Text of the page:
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BANGLADESH


  
  



Key Economic Data 
 
  2004 2003 2002 Ranking(2004)
GDP
Millions of US $ 56,844 51,900 45,500 54
         
GNI per capita
 US $ 440 400 390 175
Ranking is given out of 208 nations - (data from the World Bank)

Books on Bangladesh


Update No: 027 - (28/03/08)

BANGLADESH EXPLORES RENEWABLE ENERGY
Bangladesh has embarked on a massive attempt to search for 'alternative fuels' for power generation. As part of this initiative, the government plans to increase power output using renewable resources by 10 per cent. The current power output from these sources is 5 per cent according to Power Ministry reports. Dr. M. Tamim, Special Assistant to the Chief Advisor said that policy and strategic action plans are essential to implementing renewable energy projects in the country and the renewable ones should be supplementary to conventional energy sources. Dr. Tamim recently participated in the Washington International Renewable Energy Conference (WIREC) where he announced Bangladesh's program on renewable energy. Tamim said that Bangladesh plans to reach a 100 MW production target from hydro-sources and is keen to see the evaluation report on the Kutubdia wind pilot project. Although the government declared a National Energy Policy in 1995, alternative energy efficiency and conversion plans are yet to be approved. At present 2 MW of power is being generated by wind energy. Around 600 MW of power could be produced from bio-mass and around 300 MW from co-generation (using the pulp of crushed sugarcane, for example). It has been learnt that different non-government organisations have helped to install 75,000 home solar systems in remote rural areas under a rural electrification and renewable energy development project. 

UNDP URGES INTERNATIONAL SUPPORT 
The United Nations Development Agency-UNDP has said Bangladesh needs more support from the international community in the wake of the sharp increase in global food and energy prices. UNDP Administrator Kemal Dervis said the real issue is protecting the vulnerable sections of the people from these shocks. According to the UNDP, roughly 40 percent of Bangladeshis live below the poverty line and poor households spend nearly 70 percent of their income on food items. The cost of food has risen 16 per cent in 2007, with the price of staples such as rice and oil climbing even higher. In addition, two devastating floods and Cyclone Sidr made the situation even worse. Dervis also maintained that the political climate in Bangladesh makes it even more imperative to provide assistance to the country. He reiterated the UNDP is determined to build stronger democratic institutions and deeper practices of democracy because a successful democratic Bangladesh that can overcome political and economic difficulties will prove a stellar example to other low income countries, to the Muslim world and to many other countries facing similar problems.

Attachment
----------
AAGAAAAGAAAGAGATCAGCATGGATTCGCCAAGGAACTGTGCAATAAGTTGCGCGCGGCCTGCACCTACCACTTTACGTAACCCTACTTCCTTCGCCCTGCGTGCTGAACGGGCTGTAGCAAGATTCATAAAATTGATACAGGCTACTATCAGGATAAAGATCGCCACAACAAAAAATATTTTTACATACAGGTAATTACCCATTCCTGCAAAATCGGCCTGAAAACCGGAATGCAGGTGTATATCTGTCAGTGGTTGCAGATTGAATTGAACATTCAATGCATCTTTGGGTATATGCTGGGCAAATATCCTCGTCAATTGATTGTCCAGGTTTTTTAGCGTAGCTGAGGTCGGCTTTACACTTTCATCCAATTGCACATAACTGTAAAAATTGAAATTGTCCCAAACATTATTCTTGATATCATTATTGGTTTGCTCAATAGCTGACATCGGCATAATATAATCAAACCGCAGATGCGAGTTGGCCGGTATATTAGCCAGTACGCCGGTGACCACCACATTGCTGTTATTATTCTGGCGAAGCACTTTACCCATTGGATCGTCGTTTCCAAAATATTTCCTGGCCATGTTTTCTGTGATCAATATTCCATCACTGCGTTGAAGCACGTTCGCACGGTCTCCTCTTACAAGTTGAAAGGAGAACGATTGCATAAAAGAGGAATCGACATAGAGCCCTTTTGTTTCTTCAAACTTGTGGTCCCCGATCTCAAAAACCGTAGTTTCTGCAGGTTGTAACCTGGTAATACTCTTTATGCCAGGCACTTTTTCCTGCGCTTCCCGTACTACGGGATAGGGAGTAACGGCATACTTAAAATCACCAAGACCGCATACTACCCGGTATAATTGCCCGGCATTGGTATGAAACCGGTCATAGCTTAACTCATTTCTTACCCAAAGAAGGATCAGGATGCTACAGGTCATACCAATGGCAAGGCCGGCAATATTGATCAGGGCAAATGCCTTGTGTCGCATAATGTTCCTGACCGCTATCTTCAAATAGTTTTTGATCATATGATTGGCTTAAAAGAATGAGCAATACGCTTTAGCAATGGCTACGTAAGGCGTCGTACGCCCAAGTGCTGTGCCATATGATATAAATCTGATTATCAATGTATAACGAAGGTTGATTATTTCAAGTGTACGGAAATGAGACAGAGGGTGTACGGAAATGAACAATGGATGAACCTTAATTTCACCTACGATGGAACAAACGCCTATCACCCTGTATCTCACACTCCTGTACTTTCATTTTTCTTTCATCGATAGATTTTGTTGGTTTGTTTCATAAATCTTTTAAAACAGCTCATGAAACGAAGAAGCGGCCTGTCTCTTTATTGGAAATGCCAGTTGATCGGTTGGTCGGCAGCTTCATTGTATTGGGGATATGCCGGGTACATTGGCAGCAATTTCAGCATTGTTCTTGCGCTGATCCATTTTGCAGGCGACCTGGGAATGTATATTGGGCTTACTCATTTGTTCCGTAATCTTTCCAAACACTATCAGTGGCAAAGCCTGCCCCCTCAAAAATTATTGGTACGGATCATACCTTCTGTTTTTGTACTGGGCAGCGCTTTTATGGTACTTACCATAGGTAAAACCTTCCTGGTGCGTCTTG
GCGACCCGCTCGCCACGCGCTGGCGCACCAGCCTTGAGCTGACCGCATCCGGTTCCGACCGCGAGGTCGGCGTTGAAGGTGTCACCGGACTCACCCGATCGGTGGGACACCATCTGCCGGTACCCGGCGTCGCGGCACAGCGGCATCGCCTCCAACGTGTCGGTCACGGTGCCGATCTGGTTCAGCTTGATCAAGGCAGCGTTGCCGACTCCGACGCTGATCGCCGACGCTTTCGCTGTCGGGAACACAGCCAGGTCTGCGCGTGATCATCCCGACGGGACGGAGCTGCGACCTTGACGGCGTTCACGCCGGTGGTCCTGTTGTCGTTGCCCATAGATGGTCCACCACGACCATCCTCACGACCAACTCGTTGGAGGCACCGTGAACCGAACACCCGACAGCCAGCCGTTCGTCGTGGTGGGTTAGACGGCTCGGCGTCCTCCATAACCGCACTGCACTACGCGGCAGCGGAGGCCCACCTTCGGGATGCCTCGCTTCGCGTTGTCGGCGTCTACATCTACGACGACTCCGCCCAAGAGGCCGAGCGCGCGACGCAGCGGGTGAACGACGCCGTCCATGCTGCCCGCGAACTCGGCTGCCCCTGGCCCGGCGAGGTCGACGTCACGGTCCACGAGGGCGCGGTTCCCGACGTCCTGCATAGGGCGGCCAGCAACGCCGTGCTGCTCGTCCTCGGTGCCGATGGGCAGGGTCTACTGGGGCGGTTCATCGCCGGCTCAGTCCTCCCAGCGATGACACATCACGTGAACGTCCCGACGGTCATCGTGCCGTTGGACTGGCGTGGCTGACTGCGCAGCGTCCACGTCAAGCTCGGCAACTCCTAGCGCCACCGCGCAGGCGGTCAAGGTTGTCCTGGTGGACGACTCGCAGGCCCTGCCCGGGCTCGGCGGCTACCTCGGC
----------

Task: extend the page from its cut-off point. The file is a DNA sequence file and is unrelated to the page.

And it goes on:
BANGLADESH SUPPORTS CHINA ON TIBET 
Senior government officials of Vietnam, Cambodia and Bangladesh have expressed their countries' support for China's measures to stabilize the situation in Tibet. Vietnamese Deputy Minister of Foreign Affairs Vu Dung in a meeting with Chinese ambassador to Vietnam, Hu Qianwen, said that "Vietnam fully supports the measures taken by China to stabilize the situation in Tibet." A spokesman of the Bangladeshi Ministry of Foreign Affairs also issued a statement expressing Bangladesh's solidarity with China on the Tibet issue. The official stated that "all matters pertaining to Tibet are internal affairs of China." Bangladesh hopes that the Beijing Olympic Games are a great success and would not like to see the games politicized by any organizations. When most of the world is crying out loud against Chinese atrocities on Tibetans, South Asia at government level, is predominantly quiet. 

BANGLADESH GARMENT INDUSTRY REVITALIZED 
Bangladesh's garment exports have grown strongly on the back of hefty business with major markets in Europe and the United States, signalling a recovery by the vital industry. Exports grew by 58 percent in January to 957 million dollars from the same month a year earlier. "It's a huge comeback for our garments industry. After some bad times, we have now shown our capability and there are signs that growth will remain robust", the head of the government's export promotion bureau Shahab Ullah said. Bangladesh's garment exports were performing poorly during the first five months of the fiscal year starting in July as a result of continued fallout from labor unrest and political turmoil. But things began to look up in December. Labour unrest has begun to decline with promises by companies to improve working conditions and low wages and there has been relative political stability since the installation of a military-backed government in early 2007. The garment trade is the main pillar of Bangladesh's manufacturing industry and accounts for 80 percent of overall exports and 40 percent of the country's industrial jobs. Anwar ul Alam Chowdhury Parvez, President of Bangladesh Garment Manufacturers and Exporters Association, said, "we have shown that we can beat China in prices and quality, and buyers from Europe and the US are now flocking in," Garment export sales fetched 9.3 billion dollars out of a total 12.18 billion dollars in export earnings in the last financial year to June 2007. According to predictions, this year's garment exports are likely to cross the 11 billion dollars threshold.    

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